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MUNCIE — Sometimes you don't know you have an interest in a career until you are exposed to the field. Ball State University and Muncie Community Schools have developed a unique partnership allowing computer science majors to help expose middle school students to the world of computer science.
As part of a Ball State University immersive learning project, Indianapolis resident Will English brought his passion for computer science (CS) to three middle schools, in hopes that the exposure will lure more diverse students to the field.
"For me, I was never directly exposed to computer science when I was young," English said. "But with the little contact I had with technology, it was something I realized I wanted to do."
English now sees the value of his computer science degree in the changing world.
"Any company or business can somehow use a computer scientist," he said.
English said he hopes to someday be a software developer for a company or come back to the classroom as a teacher. He's getting exposure to teaching now. English and his classmates took on a project to create curriculum and ideas for teachers at Muncie middle schools to present to their students.
"One possible explanation for the lack of diversity in computer science and low numbers of people entering the profession is simply the lack of exposure to CS and computational thinking (CT) at an early age," Dave Largent, the faculty mentor and associate lecturer of computer science, said. "Current elementary and high school curriculum expose all students to English, mathematics, social studies, and the sciences, but seldom CS or CT."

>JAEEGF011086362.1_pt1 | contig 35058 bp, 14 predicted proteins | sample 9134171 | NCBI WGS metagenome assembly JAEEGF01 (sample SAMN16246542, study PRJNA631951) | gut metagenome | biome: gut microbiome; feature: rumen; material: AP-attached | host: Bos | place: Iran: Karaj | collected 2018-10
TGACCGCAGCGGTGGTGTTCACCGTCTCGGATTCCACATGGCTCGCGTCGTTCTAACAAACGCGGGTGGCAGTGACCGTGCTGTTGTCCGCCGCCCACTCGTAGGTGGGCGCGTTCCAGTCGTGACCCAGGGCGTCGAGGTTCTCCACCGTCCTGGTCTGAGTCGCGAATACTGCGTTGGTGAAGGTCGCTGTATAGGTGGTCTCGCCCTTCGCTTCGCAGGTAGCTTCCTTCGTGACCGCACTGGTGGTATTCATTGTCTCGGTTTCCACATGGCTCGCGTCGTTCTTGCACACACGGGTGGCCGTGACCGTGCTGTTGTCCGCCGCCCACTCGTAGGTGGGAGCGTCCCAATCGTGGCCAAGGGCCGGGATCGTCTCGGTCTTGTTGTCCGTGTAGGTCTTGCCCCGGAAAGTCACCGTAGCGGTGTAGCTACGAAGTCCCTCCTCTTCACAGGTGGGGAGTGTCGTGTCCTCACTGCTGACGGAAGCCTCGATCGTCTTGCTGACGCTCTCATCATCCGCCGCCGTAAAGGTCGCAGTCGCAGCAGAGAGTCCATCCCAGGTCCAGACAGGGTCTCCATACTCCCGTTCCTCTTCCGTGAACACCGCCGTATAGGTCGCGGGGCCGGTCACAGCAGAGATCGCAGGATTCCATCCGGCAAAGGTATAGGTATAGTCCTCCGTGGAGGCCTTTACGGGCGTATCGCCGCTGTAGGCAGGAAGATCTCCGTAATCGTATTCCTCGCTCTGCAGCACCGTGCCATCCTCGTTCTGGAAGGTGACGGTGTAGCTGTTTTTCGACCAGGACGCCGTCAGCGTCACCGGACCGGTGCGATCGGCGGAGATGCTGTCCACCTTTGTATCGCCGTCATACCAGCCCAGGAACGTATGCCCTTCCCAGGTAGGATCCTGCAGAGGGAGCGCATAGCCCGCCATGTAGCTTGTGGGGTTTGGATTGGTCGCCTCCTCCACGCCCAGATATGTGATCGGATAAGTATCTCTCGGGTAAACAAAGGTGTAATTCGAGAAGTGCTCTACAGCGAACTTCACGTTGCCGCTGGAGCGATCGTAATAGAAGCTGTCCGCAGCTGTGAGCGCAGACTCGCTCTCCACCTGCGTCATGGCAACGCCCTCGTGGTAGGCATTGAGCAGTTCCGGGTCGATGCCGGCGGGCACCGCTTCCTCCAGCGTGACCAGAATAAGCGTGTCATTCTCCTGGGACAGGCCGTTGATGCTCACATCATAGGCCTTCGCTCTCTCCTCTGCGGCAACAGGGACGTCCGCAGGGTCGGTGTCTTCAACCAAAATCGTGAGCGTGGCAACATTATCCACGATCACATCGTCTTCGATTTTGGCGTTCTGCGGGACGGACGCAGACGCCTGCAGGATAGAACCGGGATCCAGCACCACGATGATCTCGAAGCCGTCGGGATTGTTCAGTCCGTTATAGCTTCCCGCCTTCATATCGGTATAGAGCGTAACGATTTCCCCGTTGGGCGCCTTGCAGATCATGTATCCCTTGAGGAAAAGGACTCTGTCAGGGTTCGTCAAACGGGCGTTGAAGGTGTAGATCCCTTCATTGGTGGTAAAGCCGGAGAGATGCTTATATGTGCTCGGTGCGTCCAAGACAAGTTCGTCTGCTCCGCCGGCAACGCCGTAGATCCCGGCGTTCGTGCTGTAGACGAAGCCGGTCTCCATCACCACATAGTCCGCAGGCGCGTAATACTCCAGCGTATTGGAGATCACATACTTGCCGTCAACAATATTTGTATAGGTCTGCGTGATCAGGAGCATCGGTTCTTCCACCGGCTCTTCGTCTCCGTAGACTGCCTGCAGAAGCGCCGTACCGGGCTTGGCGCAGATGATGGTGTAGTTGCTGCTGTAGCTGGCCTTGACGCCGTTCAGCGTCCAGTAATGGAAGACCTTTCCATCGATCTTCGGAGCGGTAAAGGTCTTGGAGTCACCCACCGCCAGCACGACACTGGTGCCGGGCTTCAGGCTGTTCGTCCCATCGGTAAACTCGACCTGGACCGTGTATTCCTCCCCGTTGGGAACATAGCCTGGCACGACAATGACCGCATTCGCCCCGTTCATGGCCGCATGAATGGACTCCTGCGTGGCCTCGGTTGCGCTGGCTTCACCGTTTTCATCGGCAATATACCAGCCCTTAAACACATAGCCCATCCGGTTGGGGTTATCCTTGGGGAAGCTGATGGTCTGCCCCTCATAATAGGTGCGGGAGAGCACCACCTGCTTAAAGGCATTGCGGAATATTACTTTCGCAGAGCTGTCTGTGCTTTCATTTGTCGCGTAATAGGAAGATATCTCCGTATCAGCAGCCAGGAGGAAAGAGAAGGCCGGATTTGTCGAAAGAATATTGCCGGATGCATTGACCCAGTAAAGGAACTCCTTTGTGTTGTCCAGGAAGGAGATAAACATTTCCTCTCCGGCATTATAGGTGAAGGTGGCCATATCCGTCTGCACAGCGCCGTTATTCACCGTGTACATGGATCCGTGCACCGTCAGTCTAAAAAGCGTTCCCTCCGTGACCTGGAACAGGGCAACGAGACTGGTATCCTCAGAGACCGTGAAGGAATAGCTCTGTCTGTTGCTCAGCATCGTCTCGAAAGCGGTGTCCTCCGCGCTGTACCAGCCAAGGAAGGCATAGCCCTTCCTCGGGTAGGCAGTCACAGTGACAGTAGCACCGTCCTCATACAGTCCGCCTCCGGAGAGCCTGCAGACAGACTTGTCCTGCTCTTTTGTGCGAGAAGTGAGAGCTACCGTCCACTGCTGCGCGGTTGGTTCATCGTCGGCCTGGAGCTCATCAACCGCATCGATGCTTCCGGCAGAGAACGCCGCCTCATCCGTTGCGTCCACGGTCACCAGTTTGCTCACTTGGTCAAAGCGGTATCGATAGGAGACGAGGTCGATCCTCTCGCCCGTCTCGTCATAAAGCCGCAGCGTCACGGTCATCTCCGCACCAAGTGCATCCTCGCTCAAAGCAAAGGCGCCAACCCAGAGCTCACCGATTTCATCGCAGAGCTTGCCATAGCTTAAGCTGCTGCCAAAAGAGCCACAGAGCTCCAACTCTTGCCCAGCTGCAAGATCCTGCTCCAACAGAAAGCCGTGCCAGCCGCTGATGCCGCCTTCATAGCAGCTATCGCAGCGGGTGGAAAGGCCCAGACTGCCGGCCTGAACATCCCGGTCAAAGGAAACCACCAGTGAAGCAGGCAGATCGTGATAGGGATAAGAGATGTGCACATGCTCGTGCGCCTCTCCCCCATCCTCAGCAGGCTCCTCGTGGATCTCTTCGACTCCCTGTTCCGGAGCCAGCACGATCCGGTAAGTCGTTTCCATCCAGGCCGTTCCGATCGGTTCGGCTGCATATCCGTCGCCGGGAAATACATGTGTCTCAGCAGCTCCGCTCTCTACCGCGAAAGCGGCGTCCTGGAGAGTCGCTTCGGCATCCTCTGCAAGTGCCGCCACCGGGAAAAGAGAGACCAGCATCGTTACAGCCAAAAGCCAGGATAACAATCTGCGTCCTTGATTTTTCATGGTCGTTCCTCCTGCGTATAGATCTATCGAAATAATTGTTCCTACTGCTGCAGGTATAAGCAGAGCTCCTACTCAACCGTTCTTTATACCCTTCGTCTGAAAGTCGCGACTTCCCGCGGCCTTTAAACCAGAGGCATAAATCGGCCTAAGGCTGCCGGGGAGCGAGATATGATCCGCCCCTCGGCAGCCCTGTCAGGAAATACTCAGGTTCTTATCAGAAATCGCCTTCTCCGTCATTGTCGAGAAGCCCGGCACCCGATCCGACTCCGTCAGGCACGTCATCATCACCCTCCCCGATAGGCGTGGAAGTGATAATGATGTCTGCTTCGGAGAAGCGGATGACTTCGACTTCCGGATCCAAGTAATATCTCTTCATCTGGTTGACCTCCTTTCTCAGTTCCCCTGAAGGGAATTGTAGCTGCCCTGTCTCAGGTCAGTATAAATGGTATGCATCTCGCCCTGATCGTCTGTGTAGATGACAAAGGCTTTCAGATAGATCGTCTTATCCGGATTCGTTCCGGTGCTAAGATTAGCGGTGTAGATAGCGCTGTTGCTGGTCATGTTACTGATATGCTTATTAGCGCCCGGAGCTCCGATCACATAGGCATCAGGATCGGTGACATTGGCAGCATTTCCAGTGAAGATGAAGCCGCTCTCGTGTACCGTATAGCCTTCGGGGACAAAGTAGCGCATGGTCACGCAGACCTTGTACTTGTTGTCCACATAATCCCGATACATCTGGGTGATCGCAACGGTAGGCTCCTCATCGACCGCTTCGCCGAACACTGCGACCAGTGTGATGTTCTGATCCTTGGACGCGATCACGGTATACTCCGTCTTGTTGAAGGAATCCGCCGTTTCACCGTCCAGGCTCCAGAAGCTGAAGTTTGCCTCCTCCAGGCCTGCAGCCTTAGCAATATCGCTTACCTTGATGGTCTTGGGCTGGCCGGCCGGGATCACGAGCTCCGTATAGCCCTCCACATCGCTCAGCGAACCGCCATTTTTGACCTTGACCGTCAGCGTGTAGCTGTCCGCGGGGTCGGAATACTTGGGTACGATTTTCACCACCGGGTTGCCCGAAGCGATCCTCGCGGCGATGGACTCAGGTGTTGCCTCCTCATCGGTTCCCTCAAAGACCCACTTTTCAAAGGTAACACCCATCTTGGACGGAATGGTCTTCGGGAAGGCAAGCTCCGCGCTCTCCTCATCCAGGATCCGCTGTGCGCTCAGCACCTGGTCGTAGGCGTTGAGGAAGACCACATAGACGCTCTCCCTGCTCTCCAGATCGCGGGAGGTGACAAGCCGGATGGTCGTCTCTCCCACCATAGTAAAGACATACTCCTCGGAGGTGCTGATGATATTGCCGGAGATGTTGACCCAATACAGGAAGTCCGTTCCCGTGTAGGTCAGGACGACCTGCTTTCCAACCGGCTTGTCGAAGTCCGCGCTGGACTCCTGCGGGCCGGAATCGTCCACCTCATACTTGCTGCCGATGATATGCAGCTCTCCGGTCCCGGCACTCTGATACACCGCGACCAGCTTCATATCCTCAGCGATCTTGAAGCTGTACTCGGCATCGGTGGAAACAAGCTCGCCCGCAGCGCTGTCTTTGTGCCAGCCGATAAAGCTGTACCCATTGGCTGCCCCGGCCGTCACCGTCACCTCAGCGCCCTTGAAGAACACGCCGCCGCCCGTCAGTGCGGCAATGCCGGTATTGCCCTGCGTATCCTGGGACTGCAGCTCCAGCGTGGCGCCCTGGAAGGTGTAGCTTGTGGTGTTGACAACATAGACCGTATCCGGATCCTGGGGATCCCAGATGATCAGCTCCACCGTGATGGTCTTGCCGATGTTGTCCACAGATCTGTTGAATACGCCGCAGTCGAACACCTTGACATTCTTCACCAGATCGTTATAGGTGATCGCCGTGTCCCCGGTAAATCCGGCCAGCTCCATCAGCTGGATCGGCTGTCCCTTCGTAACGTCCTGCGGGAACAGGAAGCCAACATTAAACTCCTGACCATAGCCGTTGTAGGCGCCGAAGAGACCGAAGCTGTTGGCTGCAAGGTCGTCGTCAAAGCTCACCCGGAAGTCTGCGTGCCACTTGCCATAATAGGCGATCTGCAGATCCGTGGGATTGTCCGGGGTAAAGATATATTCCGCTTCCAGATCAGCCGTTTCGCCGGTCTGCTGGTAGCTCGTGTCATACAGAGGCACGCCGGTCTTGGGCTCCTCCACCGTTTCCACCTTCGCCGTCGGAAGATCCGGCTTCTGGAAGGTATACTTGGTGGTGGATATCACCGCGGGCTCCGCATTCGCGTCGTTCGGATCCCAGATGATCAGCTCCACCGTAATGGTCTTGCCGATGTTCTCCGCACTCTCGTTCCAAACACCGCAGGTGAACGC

English says that computer science is a part of school curriculum now, but it is still fairly new and the field changes year to year.
"Indiana just released a new compilations of standards for computer science," English said. "So we made a lot of worksheets for them to work with that would just teach small, basic computer science ideas."
The CS curriculum also helps the schools meet the Indiana academic standards for CS, introduced in 2016.
To address this issue, English, a computer science major, and others on his team worked closely last fall with teachers and administrators at Northside Middle School and Burris Laboratory School, both in Muncie, and Daleville Junior/Senior High School. They offered detailed lesson plans that incorporate CS topics and concepts into the curriculum. The sophomore also provided resources such as computer programs, classroom activities, and training for teachers to ensure they're confident teaching CS.
English says he hopes to educate and inspire students to find a career they will love in computer science.
"This course has really helped my professional development as I've never done anything like it," English said. "I was constantly growing throughout this course because of the unique opportunities to collaborate, create and problem solve. Without this immersive learning project, there may be many young people in our community who still don't understand the importance and relevance of computer science."
Northside Middle School Principal Eric Grim said the student assistance has been a valuable resource for his teachers.
"With updating and staying up with that current curriculum, it changes so quickly," Grim said. "It kind of gets into these fields, gets them interested in this."
The partnership is between BSU and the local schools, but if you would like to see the lesson plans and website created by English and his peers you can visit http://18.104.22.168/~csformiddle/
The website was created by using their coding skills to be as true to the computer science field as possible.